Johanson: There’s no silver bullet to eradicating impersonation attacks, but there are proactive steps organizations can take to strengthen their security posture against them. As risks and complexities increase, companies need to remain secure and resilient. It starts with being able to understand and articulate risk. After all, it takes just one successful impersonation attack to cause irreparable damage to a brand, whether from an operational, financial, or reputational perspective.
Once you understand that reality, you can determine your risk level relative to hybrid workplace vulnerabilities, data storage, web real estate, the attack surface, and threat actor TTPs.
Organizations should implement a security framework that protects their most vulnerable attack vector: the intersection of business communications, people, and data. This approach is the most effective way to navigate the modern threat landscape.
Does your company leverage the right advanced email and collaboration security products, AI and machine learning tools, and API integrations that simplify the complexities of tool sprawl and actively safeguard data? From a people perspective, is there a strong commitment to cybersecurity at the executive level? Do employees fully understand the severity of the situation and the harm an impersonation attack could cause their company? Are they engaged in cybersecurity best practices and continuous user awareness training?
These are the questions that need to be addressed in order to foster collective buy-in around the concept that cybersecurity is a team sport — we’re all in this together.
In addition, it’s critical to implement Domain-based Message Authentication Reporting and Conformance (DMARC) for all email services. DMARC is an email authentication, policy, and reporting protocol that layers on two protocols already widely used by organizations: SPF (Sender Policy Framework) and DKIM (DomainKeys Identified Mail). If a particular email fails both protocols, DMARC helps receiving mail servers determine whether to accept, block, or quarantine the message. By leveraging DMARC, organizations can set policies that help prevent spoofed emails from reaching employees, customers, and supply chain partners.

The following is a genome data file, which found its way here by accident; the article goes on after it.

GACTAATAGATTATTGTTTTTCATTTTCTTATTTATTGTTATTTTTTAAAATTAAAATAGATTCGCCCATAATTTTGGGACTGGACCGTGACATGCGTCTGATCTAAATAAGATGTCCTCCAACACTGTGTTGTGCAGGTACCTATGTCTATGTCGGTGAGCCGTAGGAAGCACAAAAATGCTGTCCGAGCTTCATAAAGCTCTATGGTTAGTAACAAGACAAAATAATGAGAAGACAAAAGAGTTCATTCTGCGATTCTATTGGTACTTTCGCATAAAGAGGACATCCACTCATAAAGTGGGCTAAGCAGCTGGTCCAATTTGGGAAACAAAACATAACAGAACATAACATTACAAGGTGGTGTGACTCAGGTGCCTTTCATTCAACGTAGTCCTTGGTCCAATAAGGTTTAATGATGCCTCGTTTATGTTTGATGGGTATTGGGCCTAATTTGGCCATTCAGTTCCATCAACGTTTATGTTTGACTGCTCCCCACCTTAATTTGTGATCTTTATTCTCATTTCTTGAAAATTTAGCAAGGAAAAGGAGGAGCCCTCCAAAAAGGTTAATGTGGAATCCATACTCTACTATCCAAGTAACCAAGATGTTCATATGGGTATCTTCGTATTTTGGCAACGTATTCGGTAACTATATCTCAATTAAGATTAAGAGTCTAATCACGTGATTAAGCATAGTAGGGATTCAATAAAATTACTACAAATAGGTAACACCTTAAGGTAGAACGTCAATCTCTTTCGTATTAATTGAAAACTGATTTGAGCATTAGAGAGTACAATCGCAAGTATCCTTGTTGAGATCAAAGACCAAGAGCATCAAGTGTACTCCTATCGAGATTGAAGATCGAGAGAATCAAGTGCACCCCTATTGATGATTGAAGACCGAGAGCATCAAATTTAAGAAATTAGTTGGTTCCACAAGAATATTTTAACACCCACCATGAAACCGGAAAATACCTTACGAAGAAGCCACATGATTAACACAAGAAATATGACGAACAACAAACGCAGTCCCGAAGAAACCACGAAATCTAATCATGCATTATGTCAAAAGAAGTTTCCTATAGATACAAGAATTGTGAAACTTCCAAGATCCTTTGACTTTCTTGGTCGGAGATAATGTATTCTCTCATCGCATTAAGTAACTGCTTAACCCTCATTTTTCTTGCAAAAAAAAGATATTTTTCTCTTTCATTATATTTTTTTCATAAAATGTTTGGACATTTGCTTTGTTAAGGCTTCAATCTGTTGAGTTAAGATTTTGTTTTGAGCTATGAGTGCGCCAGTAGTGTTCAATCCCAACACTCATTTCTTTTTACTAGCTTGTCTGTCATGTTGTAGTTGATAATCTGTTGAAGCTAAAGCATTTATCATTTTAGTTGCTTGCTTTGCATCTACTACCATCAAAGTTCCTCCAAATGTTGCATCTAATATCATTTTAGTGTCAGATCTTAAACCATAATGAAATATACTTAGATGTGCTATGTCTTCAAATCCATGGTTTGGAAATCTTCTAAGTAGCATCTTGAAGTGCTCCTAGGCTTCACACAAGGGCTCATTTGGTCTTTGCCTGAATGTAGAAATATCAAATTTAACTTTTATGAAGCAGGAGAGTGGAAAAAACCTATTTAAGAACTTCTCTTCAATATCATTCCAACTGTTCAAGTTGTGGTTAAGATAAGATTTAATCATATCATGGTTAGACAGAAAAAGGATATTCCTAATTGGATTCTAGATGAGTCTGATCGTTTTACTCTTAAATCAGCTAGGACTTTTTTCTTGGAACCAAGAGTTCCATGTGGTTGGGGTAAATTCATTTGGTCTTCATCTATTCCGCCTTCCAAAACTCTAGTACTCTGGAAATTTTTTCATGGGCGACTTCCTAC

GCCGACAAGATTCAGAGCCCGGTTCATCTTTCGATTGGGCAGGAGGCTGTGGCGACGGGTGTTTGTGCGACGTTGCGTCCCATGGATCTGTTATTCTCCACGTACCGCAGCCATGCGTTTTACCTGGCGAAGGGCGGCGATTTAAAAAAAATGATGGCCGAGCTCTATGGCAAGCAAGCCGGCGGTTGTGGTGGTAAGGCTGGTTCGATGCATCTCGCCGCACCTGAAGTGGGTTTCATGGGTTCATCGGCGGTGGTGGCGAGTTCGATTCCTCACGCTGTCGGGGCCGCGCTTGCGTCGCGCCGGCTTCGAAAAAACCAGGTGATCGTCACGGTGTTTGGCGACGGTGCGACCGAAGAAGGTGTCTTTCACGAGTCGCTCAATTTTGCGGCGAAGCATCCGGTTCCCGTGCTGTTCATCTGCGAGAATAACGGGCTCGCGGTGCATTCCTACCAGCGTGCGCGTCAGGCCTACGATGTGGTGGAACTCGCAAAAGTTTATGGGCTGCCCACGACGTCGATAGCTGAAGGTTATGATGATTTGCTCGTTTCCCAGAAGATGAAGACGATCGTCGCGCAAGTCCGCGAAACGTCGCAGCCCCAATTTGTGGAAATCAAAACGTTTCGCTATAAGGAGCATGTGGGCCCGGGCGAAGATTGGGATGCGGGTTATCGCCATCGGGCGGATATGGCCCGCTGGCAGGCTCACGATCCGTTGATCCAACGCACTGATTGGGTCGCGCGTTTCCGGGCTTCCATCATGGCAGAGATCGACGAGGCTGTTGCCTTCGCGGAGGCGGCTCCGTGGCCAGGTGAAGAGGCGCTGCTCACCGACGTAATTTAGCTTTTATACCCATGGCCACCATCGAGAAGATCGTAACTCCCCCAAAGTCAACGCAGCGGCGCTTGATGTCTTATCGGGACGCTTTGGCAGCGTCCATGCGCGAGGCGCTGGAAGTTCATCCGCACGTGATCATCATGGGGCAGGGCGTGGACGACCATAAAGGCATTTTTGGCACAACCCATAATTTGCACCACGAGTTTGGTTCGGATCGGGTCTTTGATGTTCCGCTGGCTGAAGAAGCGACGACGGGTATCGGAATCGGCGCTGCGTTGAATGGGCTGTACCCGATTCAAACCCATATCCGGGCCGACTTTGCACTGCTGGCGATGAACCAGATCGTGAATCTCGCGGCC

Security: What are some tips for organizations to retain brand trust during an attack?
Johanson: Maintaining trust is critical to a brand’s sustained success and growth trajectory. While it can take years to build strong levels of trust among your customer base, that connection can be destroyed in a matter of seconds by a single spoofed email. Mimecast’s 2021 State of Brand Protection Report found that most consumers (61%) would lose trust in their favorite brand if their money was stolen after disclosing personal information to a spoofed version of its website. And with consumer brand loyalty more volatile than ever amid economic inflation and supply chain disruptions, organizations need to be doing everything in their power to prevent impersonation attacks.
However, in reality, the current volume of impersonation attempts won’t slow down anytime soon — so organizations must have a proactive response plan in place that establishes transparency with their customers before, during, and after an attack. Being open and honest about the root cause of the threat, as well as what measures are being implemented to alleviate the issue and prevent it from happening again, is a good place to start.